The Difference between Good & Great Developers
You probably work with a lot of “good” people. They know how to do their job and do a fine job of it. No complaints. However, if you’re lucky, a few of the people you work with are truly great. The basics of doing the job—knowing the programming language, being able to write a coherent email, getting stuff done on time—are present in any decent developer. And, while some developers know more languages and others are faster at completing tasks, what makes a truly great developers goes far beyond the technical knowledge needed to do a job.
Do you write clean code, even when no one else is reviewing it? Do you take the time to solve those lingering bugs that you’ve noticed but no one has reported (yet)?
Great developers know that shortcuts might save time now, but will cost the team down the road. They take the time to write code that will be understandable in a year and solve problems before they start.
It’s easier to say "no" than it is to say "yes". No, that awesome design you created can’t be built. No, the new functionality you dreamed up is just too hard. Fearlessness means you’re willing to try things that you haven’t tried before. It’s an attitude of “yes” instead of “no”.
It’s pushing yourself to learn more, do more, be better and tackle a project even when you don’t know how you're going to accomplish it. You’re fearless, but smart about it—not recklessly saying “yes” to unreasonable deadlines, but saying “yes” when it will push you to be better and produce better projects.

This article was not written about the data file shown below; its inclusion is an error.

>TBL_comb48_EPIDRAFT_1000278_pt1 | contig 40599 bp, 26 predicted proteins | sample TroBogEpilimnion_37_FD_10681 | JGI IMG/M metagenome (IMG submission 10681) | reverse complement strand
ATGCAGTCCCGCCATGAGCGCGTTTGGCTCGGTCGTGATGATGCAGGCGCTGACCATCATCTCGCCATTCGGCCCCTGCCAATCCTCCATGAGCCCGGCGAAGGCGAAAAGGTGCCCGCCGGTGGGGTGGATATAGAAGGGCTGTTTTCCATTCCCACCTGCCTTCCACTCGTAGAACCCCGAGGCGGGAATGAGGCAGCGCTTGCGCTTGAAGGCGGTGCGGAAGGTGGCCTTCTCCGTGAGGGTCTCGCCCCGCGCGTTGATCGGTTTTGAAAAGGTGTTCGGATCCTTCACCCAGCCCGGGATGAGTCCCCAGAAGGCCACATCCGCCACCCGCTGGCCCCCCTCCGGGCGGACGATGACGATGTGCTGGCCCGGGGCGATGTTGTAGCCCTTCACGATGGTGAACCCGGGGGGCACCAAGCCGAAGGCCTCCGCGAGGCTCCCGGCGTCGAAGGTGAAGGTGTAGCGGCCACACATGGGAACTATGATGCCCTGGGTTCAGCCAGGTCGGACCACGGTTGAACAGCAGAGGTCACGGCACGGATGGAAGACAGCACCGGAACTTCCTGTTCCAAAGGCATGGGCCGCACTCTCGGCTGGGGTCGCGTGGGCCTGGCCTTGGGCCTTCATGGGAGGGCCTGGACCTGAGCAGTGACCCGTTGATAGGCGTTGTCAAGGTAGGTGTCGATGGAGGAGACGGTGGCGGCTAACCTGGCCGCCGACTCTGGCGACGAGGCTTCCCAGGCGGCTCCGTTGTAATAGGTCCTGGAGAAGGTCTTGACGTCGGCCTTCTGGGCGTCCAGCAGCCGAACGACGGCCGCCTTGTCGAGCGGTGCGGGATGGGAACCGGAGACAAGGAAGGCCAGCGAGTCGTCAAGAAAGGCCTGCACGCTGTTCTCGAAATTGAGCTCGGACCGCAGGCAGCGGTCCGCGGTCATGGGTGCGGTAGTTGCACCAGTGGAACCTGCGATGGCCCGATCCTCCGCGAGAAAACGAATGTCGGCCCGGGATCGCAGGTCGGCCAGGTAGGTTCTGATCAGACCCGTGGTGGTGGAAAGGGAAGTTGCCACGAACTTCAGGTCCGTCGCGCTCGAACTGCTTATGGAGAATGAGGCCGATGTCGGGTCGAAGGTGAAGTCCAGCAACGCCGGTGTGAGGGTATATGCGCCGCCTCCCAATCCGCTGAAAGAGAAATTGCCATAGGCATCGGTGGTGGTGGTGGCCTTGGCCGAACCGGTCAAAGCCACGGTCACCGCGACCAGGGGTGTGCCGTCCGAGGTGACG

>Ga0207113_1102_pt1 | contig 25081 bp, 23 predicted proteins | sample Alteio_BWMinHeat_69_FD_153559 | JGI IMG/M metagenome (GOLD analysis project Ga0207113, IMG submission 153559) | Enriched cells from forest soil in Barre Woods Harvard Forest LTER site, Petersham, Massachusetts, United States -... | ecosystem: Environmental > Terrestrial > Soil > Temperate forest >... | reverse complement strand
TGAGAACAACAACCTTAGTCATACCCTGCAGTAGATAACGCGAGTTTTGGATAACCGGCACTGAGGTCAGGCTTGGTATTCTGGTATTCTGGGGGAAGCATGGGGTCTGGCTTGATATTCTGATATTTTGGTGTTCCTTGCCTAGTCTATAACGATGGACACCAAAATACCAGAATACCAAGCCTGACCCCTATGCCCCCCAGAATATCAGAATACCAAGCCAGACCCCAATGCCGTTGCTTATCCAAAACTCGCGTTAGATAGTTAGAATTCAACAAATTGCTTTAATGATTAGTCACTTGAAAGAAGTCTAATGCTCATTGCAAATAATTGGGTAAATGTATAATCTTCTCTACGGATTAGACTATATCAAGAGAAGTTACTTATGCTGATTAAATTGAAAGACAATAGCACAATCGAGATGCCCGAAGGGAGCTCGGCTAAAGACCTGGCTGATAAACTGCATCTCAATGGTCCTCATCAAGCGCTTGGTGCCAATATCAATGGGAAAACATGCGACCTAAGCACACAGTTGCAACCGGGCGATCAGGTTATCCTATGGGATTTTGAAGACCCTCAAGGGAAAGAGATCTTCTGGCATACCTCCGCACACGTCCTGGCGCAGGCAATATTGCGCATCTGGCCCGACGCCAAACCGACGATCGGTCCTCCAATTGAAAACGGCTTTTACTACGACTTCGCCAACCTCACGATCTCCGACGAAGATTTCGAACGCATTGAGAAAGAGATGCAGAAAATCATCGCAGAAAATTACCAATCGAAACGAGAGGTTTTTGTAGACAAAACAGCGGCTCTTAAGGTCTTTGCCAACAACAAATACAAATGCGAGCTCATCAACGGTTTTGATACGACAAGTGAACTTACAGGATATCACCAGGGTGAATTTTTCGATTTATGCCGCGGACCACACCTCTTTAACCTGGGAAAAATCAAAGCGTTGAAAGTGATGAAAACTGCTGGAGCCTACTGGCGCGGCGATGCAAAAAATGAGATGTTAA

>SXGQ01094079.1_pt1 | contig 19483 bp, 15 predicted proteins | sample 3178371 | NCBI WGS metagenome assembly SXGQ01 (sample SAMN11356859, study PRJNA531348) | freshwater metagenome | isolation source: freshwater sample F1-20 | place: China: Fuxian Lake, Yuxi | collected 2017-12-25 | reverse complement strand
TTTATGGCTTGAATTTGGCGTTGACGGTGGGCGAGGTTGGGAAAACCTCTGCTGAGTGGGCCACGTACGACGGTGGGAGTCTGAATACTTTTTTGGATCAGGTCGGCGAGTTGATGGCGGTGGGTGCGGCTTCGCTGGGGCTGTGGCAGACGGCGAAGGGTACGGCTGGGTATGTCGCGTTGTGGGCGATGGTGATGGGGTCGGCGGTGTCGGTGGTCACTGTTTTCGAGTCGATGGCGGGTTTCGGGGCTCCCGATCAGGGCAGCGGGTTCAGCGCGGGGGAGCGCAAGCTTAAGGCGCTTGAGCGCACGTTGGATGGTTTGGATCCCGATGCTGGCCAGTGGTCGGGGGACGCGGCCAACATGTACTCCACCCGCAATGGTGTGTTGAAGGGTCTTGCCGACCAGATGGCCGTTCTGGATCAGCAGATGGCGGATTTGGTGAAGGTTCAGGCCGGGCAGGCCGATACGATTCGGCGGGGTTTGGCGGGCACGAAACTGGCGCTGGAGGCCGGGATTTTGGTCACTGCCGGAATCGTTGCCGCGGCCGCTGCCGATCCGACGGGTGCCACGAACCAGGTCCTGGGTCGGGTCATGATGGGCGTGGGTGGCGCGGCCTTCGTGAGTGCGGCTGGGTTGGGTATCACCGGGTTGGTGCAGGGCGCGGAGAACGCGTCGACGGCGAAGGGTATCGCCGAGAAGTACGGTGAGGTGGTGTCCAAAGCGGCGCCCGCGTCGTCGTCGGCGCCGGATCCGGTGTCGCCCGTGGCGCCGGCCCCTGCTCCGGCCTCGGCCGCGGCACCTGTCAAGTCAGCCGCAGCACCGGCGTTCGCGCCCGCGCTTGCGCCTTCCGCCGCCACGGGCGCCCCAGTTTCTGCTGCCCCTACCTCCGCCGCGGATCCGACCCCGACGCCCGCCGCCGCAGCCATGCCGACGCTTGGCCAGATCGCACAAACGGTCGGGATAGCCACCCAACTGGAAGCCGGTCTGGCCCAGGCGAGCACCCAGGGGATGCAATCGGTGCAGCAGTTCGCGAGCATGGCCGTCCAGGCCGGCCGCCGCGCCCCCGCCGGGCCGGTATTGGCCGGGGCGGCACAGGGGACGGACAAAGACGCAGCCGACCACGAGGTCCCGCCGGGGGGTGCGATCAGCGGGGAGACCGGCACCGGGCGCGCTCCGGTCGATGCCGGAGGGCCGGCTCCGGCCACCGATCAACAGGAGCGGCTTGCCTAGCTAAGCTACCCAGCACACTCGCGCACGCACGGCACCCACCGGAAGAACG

Do you view-source on every interactive Google Doodle just to see how it was built? Do you download new libraries and toolkits just to see what they can do and then convince others to do the same?
Curiosity is what helps us expand the field of web development and lets us build better sites than we did last year. It expands our arsenal of tools and grows our own skill set, too.
You can’t work in isolation. You’re part of a team. At Nebo, our development team works closely with both our design and strategy teams. That means talking to people who don’t know how to code (horror, I know) and understanding why they want to do things a certain way.
It requires thinking outside of the development box—not saying no because a feature would be hard to build, but instead thinking about the feature from the user’s perspective. A feature that will take a site from “meh” to “wow” might be technically difficult, but ultimately building a website isn’t about taking the easiest path, but rather, it's about pushing ourselves as a team to make it the best we can.
More than Just Another Code Monkey
Have you noticed something about these traits? None of them have anything to do with technical knowledge. You can teach someone new programming languages, but it is a lot to ask to teach someone to be curious. I’d much rather hire someone who is curious and fearless and has integrity than someone who knows every programming language inside and out.